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Department: Pearls

Calming pediatric surgery patients and parents

Dziuba-Pallotta, Jennifer BSN, RN, CNOR

Author Information
doi: 10.1097/01.CCN.0000471010.24826.c9
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In Brief

Reducing preoperative anxiety is one of the most important considerations in pediatric surgery. Usually, one parent is invited into the OR suite to comfort the child during the induction process. Increased preoperative anxiety in young children is associated with increased postoperative pain and increased analgesic requirements.1

High anxiety

A child's ability to cope with stress depends on his or her developmental age. For example, infants and younger children tend to experience separation anxiety from their parents and stranger anxiety, especially during the perioperative experience. To decrease this anxiety, parents should learn to physically and verbally soothe their child by maintaining their composure and calmly and reassuringly speak to him or her.

Wearing a face mask

In most cases, children are induced with an inhaled anesthetic agent via face mask before an I.V. is started. It's a good idea to introduce a child to the face mask in the preoperative area showing the child how to hold it up to his or her face. This technique is helpful during induction because the child will know what to expect and may feel more in control of the process.

Because older children and teenagers have more developed verbal communication skills, perioperative nurses can speak to them about their concerns.

Weighty issue

When administering medication, the child's weight is more important than age because medication dosages and I.V. fluids are based on the child's weight in kilograms. Adding the child's weight to the “time out” checklist is a useful way to ensure the entire surgical team is aware of the correct weight for medication dosing during the intraoperative period. These medications would include antibiotics as well as local anesthetics.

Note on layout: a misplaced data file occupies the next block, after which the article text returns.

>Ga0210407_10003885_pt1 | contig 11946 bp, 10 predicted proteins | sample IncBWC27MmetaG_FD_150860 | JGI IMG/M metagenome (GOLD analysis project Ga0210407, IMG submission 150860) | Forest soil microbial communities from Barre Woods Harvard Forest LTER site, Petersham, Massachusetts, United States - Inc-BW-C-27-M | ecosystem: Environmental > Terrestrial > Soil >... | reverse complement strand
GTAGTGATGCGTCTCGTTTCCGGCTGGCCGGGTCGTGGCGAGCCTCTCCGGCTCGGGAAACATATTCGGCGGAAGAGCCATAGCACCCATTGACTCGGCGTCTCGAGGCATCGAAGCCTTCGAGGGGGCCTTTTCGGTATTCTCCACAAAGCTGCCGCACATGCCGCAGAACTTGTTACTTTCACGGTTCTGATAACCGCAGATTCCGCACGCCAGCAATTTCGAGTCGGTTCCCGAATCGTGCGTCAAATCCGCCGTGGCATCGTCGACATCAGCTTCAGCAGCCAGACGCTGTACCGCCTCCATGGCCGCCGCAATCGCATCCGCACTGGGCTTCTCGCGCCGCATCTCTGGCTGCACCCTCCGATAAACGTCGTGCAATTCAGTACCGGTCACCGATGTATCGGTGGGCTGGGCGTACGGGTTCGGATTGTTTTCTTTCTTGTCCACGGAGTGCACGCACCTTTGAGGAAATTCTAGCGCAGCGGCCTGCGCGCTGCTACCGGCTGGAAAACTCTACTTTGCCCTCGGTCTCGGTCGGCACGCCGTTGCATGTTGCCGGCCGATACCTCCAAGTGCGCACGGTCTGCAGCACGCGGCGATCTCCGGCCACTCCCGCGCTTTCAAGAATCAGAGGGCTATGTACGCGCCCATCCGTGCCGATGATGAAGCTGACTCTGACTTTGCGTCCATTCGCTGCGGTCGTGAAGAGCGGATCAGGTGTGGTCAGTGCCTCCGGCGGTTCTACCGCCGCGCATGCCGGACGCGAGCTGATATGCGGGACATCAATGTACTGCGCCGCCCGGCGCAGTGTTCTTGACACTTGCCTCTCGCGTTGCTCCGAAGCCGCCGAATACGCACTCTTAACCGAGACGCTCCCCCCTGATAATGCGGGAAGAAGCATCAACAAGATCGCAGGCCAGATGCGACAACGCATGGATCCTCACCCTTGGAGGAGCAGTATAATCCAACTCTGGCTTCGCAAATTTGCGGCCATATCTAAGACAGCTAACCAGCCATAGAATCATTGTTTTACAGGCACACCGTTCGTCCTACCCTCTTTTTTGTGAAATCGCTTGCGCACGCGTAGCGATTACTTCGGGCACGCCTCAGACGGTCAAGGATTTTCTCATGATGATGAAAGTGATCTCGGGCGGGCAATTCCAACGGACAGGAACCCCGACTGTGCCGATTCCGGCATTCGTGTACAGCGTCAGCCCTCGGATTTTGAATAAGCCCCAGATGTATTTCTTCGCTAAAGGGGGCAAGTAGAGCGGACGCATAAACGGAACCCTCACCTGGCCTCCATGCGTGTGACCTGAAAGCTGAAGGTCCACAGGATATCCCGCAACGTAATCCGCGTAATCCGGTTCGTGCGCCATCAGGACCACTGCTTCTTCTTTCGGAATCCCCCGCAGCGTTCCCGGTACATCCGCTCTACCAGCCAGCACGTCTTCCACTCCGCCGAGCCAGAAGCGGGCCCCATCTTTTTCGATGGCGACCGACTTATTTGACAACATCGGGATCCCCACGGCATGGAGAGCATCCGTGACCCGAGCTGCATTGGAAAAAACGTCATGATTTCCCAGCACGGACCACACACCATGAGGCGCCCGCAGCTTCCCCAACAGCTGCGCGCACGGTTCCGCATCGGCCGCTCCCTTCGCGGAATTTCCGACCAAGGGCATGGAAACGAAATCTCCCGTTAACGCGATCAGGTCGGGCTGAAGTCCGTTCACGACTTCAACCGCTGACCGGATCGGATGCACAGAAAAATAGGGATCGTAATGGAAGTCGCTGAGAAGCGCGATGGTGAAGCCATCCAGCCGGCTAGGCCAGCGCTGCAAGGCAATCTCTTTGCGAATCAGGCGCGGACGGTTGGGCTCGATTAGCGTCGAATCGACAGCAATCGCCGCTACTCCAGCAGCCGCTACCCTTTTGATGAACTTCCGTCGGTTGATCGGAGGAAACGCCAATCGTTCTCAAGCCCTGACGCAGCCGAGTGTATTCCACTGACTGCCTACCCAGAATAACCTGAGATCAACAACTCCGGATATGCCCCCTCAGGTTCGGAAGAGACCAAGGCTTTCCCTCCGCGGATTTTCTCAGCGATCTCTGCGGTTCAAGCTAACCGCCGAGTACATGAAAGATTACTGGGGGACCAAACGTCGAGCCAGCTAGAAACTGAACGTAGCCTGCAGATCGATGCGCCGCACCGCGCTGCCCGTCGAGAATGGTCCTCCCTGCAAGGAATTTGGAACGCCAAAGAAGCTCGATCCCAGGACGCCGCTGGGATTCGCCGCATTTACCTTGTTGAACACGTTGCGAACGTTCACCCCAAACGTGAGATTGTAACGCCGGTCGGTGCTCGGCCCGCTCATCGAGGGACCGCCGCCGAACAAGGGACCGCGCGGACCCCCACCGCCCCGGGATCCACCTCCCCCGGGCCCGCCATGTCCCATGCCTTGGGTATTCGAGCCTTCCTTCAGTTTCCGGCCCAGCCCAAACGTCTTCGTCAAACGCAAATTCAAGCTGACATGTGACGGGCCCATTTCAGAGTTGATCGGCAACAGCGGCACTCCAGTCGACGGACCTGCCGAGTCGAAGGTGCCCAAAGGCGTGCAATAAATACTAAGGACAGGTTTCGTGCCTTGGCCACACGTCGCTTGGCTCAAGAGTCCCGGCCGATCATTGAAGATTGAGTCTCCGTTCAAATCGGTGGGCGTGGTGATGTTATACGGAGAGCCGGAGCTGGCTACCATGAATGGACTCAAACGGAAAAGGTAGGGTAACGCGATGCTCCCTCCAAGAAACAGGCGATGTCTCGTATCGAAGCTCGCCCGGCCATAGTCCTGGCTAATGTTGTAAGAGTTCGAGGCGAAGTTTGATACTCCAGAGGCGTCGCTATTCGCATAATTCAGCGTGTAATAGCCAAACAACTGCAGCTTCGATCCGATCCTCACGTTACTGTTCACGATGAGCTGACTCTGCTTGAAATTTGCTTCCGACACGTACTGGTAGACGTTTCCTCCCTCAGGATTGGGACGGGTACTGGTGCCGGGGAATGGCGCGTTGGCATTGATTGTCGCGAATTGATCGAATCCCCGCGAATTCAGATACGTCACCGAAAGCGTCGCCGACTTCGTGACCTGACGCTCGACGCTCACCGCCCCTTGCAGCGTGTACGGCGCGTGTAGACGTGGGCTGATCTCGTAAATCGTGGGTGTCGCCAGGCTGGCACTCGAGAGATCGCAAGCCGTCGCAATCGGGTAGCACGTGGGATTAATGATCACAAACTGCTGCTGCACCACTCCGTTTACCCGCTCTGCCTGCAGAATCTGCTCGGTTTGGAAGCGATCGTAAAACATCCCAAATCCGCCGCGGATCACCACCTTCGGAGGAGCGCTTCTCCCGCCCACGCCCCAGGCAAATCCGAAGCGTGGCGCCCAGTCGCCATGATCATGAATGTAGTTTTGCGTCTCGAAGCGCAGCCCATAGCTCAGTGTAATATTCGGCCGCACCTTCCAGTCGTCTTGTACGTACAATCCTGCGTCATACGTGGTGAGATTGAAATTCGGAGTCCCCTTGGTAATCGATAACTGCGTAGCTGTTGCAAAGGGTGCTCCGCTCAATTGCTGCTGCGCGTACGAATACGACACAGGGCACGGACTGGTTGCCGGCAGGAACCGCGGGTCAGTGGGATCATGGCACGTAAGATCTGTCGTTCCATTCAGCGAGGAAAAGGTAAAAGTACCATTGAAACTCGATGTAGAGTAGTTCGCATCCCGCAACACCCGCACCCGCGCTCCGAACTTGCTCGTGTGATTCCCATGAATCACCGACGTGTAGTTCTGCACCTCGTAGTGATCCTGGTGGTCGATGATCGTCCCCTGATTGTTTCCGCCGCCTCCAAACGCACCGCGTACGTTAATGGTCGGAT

Parents are also patients

It's important to remember that parents are also patients. They're the keys to the initial assessment, as they know the child's entire medical history. They can also describe their child's temperament and personality, and are powerful allies in implementing a nursing care plan. However, sending a child into surgery is a stressful time for them also, and therefore, their psychosocial needs are important. Allowing parents ample time to have their concerns addressed is crucial to establishing their trust in the surgical team and creates an overall sense of satisfaction with their child's care. A composed parent can help a child stay calm in an otherwise emotionally tense environment.


1. Kain ZN, Mayes LC, Caldwell-Andrews AA, Karas DE, McClain BC. Preoperative anxiety, postoperative pain, and behavioral recovery in young children undergoing surgery. Pediatrics. 2006;118(2):651–658.
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